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Qantas confirms non-stop London flights will restart on 14th November – to Darwin, not Perth

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Qantas has confirmed that it will restart its non-stop flights between London and Australia on 14th November.

Due to restrictions on using Perth (the route used to operate directly from London to Perth), flights will land in Darwin.

From Darwin, the aircraft will – after a short stop – carry on to either Melbourne or Sydney. All flights will continue to Sydney until 18th December due to current restrictions in Melbourne.

Qantas A380

This arrangement will remain in place until at least April 2022, by which point Qantas hopes to restart London to Perth. It has left the door open to retaining the route to Darwin if it performs well.

Oddly, it will not be possible to book a flight from London to Darwin due to restrictions on entering the city. Passengers will be confined to the international part of the airport until the aircraft has been cleaned and prepared for the onward flight to Sydney or Melbourne.

As soon as restrictions are eased in Darwin, it will be possible to book flights directly to the city or build in a Darwin stopover.

Note that Australia will not be accepting tourists initially. These flights are only for Australian residents and those with specific permission to enter the country.

The service will operate five days per week. The leg from London to Darwin is 13,800 km and is a 17 hour 20 minute non-stop flight.

Qantas does not accept unvaccinated passengers on international flights.

You can find out more on the Qantas website here.

You can, in theory, book this flight using Avios – as Qantas is a oneworld alliance member alongside British Airways – but premium cabin seating has always been incredibly difficult to find.

The Qantas website is here.

Comments (31)

  • Paul Legg says:

    Not quite true. It flew in this morning!

  • Chrisasaurus says:

    Very good news.

    Looking for a clear definition on the the acceptable reasons for travel for business purposes, does anyone have them?

  • QFFlyer says:

    Premium cabin availability has been excellent, since all seats on all flights that week are available for booking using Qantas points.

  • John says:

    The LHR-DRW flights are not *restarting*, as they have been operating fortnightly for several months already. The changes are that frequency is ramping up and more people will be able to continue to SYD on the same flight rather than going into a construction worker camp for 2 weeks.

    I’m surprised at how fast the AU and NSW government’s tunes have changed actually. If not for Delta escaping I’m sure they would still want to continue hermit mode for a good while longer as the vaccination rates would have remained slow. But it was always going to escape when you have staff going about the quarantine hotels and then going home every day.

    What remains to be seen is what “home quarantine” means for the Australians who don’t currently have a home in Australia (like me).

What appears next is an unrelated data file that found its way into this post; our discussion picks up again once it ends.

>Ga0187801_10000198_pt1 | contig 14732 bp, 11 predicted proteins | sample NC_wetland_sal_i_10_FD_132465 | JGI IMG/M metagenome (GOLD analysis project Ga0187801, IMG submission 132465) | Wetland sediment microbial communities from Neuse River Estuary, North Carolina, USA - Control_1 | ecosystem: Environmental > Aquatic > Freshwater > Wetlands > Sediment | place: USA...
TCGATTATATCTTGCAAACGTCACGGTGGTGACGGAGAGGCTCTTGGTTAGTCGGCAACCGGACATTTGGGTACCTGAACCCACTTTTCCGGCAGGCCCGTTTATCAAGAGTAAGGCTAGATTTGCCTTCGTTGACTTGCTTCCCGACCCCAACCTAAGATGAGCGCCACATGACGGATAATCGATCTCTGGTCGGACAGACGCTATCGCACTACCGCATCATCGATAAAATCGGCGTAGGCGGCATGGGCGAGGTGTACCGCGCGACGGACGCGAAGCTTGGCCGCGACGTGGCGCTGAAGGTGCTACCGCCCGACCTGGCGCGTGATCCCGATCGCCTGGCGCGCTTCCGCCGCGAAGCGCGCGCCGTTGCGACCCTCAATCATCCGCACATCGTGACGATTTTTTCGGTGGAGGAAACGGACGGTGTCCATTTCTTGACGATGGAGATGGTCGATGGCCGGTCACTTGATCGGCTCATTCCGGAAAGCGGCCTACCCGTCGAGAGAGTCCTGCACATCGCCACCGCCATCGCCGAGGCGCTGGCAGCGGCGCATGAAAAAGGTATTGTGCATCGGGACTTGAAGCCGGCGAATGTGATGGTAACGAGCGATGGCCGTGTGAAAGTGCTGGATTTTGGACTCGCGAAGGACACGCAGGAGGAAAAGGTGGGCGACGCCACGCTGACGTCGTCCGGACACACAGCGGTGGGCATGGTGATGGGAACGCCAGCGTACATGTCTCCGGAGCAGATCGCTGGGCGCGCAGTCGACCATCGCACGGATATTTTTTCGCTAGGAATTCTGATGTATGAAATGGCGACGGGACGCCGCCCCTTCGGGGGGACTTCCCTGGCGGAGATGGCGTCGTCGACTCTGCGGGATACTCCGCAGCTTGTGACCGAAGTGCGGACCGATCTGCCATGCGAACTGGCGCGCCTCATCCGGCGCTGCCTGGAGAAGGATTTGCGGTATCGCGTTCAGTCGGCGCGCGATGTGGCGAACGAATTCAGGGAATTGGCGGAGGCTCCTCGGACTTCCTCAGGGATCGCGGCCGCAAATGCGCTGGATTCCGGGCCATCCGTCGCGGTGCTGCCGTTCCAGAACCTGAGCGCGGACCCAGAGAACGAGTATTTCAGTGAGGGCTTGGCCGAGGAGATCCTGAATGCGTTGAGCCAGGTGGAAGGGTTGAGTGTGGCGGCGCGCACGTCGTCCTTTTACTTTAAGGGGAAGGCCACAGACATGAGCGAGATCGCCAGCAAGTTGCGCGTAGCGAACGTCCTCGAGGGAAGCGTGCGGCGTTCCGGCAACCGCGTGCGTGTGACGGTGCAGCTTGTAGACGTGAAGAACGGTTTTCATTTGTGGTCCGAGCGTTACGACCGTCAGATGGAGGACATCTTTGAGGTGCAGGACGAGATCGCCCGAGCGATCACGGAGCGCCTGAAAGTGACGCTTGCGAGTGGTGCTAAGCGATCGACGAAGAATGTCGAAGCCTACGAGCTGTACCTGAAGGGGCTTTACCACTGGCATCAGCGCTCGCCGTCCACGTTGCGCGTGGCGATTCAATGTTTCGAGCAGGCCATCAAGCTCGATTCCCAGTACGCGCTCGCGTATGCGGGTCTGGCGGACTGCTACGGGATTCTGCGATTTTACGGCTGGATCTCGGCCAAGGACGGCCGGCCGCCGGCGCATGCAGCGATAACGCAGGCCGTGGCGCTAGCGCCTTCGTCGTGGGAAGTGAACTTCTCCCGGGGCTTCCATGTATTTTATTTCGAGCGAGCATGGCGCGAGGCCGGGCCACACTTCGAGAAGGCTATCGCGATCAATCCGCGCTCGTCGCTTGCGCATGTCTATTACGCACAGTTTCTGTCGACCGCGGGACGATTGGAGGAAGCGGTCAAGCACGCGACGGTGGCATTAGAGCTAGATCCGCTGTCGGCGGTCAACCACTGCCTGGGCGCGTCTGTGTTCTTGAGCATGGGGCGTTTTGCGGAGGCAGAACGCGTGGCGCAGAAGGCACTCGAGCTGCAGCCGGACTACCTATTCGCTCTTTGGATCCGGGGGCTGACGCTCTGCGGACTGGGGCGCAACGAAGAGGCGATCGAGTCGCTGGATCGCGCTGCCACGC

• Nathan says:

      Is there any reliable data as to why vaccination levels are what they are? (just curious)

      • The Savage Squirrel says:

        Some poorly handled information, standard antivax misinformation, some very badly bungled supply issues, and a lack of urgency in the population. Our vax programme started while we were in hard lockdown with 1000 people per day dying. It was seen as the way out of lockdown so uptake was massive. In Aus the uptake correlates by state fairly cleanly with how hard and how long a lockdown they are now enduring.

      • Louie says:

        In the early days, Australia had no local infections and being an island a long way from anywhere, thought they could keep it that way. So they didn’t hurry to roll out the vaccination programme – for example, no emergency authorisation for the vaccines – and the locals didn’t feel a need to take new vaccines, allowing everyone else around the world to test them first. Then when they did start the programme, the press demonised AZ, which was freely available as it is made in Australia, whilst Pfizer was in short supply. Then covid arrived via international flight crew and most people pulled their fingers out, especially in NSW and Victoria, and got vaccinated at pretty much the fastest rate in the world. Now we have a country split into two – NSW, ACT, Victoria and to a lesser South Australia acknowledging that they have to get on with life, whilst Tasmania, the NT and especially Western Australia and Queensland still denying that the lurgy will get past their borders, which in turn means their population aren’t rushing to get jabbed. Which means the country is split into two (and no Qantas to Perth any time soon).

        • QFFlyer says:

          With the added bonus of the elephant in the room in WA, a state premier desperate to keep the virus out because his political career depends on it and his state’s health system is over capacity even without the virus (Google ambulance ramping in WA)…

  • Mikeact says:

    At long last…looking to book another multi carrier award for later next year, if it works out. My UK neice and family finally made it to Adelaide last week to take up a new health care job.The price of their four tickets? £20k !

    • LostAntipod says: